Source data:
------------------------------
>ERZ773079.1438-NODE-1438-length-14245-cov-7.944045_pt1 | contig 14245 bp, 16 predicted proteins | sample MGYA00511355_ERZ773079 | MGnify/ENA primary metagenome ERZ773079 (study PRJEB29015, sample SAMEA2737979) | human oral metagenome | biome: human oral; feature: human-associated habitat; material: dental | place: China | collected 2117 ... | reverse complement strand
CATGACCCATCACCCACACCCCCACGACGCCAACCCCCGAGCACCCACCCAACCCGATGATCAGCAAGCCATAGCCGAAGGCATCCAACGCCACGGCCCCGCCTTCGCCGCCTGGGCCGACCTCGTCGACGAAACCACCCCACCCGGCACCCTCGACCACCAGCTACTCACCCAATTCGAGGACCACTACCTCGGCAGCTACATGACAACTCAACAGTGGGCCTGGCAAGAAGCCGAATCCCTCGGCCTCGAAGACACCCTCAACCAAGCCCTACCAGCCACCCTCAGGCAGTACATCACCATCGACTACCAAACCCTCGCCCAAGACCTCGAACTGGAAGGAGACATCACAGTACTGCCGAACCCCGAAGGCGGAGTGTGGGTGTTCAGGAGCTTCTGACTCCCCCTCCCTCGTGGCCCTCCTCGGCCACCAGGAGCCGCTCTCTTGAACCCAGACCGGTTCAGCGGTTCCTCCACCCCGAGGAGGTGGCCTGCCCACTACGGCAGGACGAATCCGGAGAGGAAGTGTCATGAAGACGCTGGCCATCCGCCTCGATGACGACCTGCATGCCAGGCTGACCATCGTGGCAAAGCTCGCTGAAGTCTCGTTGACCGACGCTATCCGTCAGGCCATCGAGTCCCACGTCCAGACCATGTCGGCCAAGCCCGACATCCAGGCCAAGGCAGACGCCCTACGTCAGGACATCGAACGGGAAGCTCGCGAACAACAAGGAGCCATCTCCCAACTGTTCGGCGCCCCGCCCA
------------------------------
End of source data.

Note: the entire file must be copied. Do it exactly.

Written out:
>ERZ773079.1438-NODE-1438-length-14245-cov-7.944045_pt1 | contig 14245 bp, 16 predicted proteins | sample MGYA00511355_ERZ773079 | MGnify/ENA primary metagenome ERZ773079 (study PRJEB29015, sample SAMEA2737979) | human oral metagenome | biome: human oral; feature: human-associated habitat; material: dental | place: China | collected 2117 ... | reverse complement strand
CATGACCCATCACCCACACCCCCACGACGCCAACCCCCGAGCACCCACCCAACCCGATGATCAGCAAGCCATAGCCGAAGGCATCCAACGCCACGGCCCCGCCTTCGCCGCCTGGGCCGACCTCGTCGACGAAACCACCCCACCCGGCACCCTCGACCACCAGCTACTCACCCAATTCGAGGACCACTACCTCGGCAGCTACATGACAACTCAACAGTGGGCCTGGCAAGAAGCCGAATCCCTCGGCCTCGAAGACACCCTCAACCAAGCCCTACCAGCCACCCTCAGGCAGTACATCACCATCGACTACCAAACCCTCGCCCAAGACCTCGAACTGGAAGGAGACATCACAGTACTGCCGAACCCCGAAGGCGGAGTGTGGGTGTTCAGGAGCTTCTGACTCCCCCTCCCTCGTGGCCCTCCTCGGCCACCAGGAGCCGCTCTCTTGAACCCAGACCGGTTCAGCGGTTCCTCCACCCCGAGGAGGTGGCCTGCCCACTACGGCAGGACGAATCCGGAGAGGAAGTGTCATGAAGACGCTGGCCATCCGCCTCGATGACGACCTGCATGCCAGGCTGACCATCGTGGCAAAGCTCGCTGAAGTCTCGTTGACCGACGCTATCCGTCAGGCCATCGAGTCCCACGTCCAGACCATGTCGGCCAAGCCCGACATCCAGGCCAAGGCAGACGCCCTACGTCAGGACATCGAACGGGAAGCTCGCGAACAACAAGGAGCCATCTCCCAACTGTTCGGCGCCCCGCCCA